Did your study factor in any data regarding single fathers or at-home fathers?
Unfortunately, no. Little research has been done with either of these groups, although it is clearly needed.
How were the 50 words tested? Did the parents volunteer the information or were the children specifically quizzed with flashcards?
Inventory was used to assess expressive vocabulary. This instrument relied on the child’s primary caregiver to endorse which words the child was using at age two.
Did participation in daycare or pre-school programs make a difference in word knowledge? Did you find or look for a link in social skills in the children and depression in their parents?
We haven’t looked at this yet, but it is on the agenda for future research.
It seems like there is a link between reading less and word knowledge. Did your study find this to be true as a general rule?
This study does support the notion that there is a link between parent-to-child reading and the child’s word knowledge. It is important to note, however, that parents support their children’s development (language and otherwise) through a wide range of interactions. Speaking with the child, narrating activities to the child, play, storytelling, singing, and other activities certainly go a long way to help the child learn language, social skills, and self-regulation. By looking narrowly at reading to the child, we are able to capture a measurable parenting interaction that parents can easily follow up with.
How many of the children with lower use of vocabulary had both parents depressed? This seems like it might be significant because I would think that the non-depressed parent would pick up the slack with reading.
While there were a number of families where both parents experienced significant depression, we didn’t find a multiplicative effect for this on child vocabulary. In fact, we found that while depression in the father did have a negative impact on his reading to the child and the child’s expressive vocabulary, mother’s did not. This is certainly not to say that mother’s depression and behavior is unimportant, but rather that the mothers in this study did not substantially alter their reading behavior when depressed. We didn’t find a “picking up the slack” effect, but this sort of compensatory change in the family is something that is of interest where parental depression is concerned.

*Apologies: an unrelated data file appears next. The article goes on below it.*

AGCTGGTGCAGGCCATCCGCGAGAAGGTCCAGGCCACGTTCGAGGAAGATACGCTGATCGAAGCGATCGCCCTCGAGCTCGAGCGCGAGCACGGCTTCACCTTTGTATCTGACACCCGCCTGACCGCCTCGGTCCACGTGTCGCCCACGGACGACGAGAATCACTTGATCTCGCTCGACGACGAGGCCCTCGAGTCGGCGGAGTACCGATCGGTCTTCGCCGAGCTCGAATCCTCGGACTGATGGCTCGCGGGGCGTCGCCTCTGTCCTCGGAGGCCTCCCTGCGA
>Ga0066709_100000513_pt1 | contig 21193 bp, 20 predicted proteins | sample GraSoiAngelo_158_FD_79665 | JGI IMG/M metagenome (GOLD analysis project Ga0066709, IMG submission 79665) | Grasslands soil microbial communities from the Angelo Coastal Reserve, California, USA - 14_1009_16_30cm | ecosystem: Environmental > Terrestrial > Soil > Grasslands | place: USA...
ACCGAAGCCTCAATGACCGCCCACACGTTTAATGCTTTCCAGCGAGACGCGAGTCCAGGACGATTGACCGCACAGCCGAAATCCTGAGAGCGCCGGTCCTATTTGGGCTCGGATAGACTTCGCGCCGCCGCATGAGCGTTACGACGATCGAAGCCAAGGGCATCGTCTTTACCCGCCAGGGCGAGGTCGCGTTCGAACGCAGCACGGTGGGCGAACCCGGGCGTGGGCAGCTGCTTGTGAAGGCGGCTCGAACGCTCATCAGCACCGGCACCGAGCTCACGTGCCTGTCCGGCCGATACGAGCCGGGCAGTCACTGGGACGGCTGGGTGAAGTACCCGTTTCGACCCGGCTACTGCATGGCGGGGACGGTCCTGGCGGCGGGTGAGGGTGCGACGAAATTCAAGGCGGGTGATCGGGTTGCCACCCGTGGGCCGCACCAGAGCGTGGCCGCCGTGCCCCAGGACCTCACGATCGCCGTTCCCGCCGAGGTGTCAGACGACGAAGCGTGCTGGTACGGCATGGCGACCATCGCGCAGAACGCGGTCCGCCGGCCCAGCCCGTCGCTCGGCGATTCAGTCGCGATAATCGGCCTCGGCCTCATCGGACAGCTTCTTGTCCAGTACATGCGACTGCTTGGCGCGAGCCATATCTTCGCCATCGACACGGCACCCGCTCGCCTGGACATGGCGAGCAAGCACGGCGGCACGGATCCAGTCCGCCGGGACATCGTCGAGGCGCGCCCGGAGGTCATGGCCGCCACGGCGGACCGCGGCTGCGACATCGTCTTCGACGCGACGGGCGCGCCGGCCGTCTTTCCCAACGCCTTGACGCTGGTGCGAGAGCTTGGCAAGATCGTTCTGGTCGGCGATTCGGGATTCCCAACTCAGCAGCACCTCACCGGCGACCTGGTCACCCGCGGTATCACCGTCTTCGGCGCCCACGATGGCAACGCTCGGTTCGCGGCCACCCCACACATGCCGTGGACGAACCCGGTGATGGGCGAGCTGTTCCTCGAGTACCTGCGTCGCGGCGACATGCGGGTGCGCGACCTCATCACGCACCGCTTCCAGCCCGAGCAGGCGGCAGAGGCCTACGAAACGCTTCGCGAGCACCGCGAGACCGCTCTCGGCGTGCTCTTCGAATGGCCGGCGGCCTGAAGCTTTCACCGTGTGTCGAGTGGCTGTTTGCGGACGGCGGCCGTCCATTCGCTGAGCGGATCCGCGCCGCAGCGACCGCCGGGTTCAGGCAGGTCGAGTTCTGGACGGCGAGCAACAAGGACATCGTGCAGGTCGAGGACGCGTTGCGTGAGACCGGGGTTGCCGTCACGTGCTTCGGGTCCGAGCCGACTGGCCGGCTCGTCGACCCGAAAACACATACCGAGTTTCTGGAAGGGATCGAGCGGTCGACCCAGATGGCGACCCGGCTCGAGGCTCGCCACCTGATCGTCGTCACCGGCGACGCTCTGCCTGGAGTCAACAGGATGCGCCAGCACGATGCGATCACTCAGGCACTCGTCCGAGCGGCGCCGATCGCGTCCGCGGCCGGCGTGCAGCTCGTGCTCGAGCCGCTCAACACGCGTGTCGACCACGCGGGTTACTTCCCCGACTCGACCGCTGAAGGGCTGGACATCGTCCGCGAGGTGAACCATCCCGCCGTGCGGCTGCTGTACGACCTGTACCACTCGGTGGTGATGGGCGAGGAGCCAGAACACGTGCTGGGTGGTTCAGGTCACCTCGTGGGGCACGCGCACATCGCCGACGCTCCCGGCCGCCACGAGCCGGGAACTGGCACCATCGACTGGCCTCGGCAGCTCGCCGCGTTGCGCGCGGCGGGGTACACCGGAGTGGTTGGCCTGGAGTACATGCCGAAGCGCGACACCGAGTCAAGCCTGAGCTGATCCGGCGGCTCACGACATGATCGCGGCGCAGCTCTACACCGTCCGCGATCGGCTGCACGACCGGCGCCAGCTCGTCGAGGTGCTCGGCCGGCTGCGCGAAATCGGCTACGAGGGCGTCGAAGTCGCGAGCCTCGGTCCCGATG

Why did you specifically look at depression at 9 months?
We looked at depression at 9 months both because it mirrors much of the research that has been done on postnatal depression (generally regarded as depression occurring up to a year after childbirth) and because we were interested if early parental depression had a substantial impact on parenting and child functioning later on.
A 1.5 word deficit doesn’t seem like a lot. Is there really reason to be concerned based on what seems to be a small variation?
You’re right. Even if we express this as a ratio (1.5 words of the 50 words tested), we’re only talking about a 3% reduction in vocabulary associated with depression. As I mentioned above, we’re interested in this reduction because it captures one component of child development and may signal other problems. At the very least, this small effect should raise eyebrows regarding potential child outcomes as a consequence of paternal depression and spark more research on this topic.
Thanks to Dr. James Paulson, and best of luck to him on his future work with his project “Dads Matter”. We here at Skeptic Dad obviously agree with the notion that Dads matter. It’s nice to see that science is being applied to the world of fathering.